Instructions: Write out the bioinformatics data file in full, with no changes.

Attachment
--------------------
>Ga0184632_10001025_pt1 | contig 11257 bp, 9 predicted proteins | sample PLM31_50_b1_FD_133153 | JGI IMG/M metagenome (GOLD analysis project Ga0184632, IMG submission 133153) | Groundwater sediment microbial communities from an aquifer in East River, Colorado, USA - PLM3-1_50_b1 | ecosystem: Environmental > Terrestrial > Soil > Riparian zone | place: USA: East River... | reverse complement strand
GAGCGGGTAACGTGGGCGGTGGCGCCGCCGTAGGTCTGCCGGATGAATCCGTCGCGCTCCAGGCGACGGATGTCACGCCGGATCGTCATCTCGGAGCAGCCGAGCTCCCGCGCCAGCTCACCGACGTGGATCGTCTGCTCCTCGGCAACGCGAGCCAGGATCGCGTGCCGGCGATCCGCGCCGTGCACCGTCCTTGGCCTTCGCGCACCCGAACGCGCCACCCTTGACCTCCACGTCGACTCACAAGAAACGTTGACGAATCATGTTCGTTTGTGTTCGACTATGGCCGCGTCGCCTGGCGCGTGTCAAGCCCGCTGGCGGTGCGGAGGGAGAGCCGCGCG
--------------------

>Ga0184632_10001025_pt1 | contig 11257 bp, 9 predicted proteins | sample PLM31_50_b1_FD_133153 | JGI IMG/M metagenome (GOLD analysis project Ga0184632, IMG submission 133153) | Groundwater sediment microbial communities from an aquifer in East River, Colorado, USA - PLM3-1_50_b1 | ecosystem: Environmental > Terrestrial > Soil > Riparian zone | place: USA: East River... | reverse complement strand
GAGCGGGTAACGTGGGCGGTGGCGCCGCCGTAGGTCTGCCGGATGAATCCGTCGCGCTCCAGGCGACGGATGTCACGCCGGATCGTCATCTCGGAGCAGCCGAGCTCCCGCGCCAGCTCACCGACGTGGATCGTCTGCTCCTCGGCAACGCGAGCCAGGATCGCGTGCCGGCGATCCGCGCCGTGCACCGTCCTTGGCCTTCGCGCACCCGAACGCGCCACCCTTGACCTCCACGTCGACTCACAAGAAACGTTGACGAATCATGTTCGTTTGTGTTCGACTATGGCCGCGTCGCCTGGCGCGTGTCAAGCCCGCTGGCGGTGCGGAGGGAGAGCCGCGCG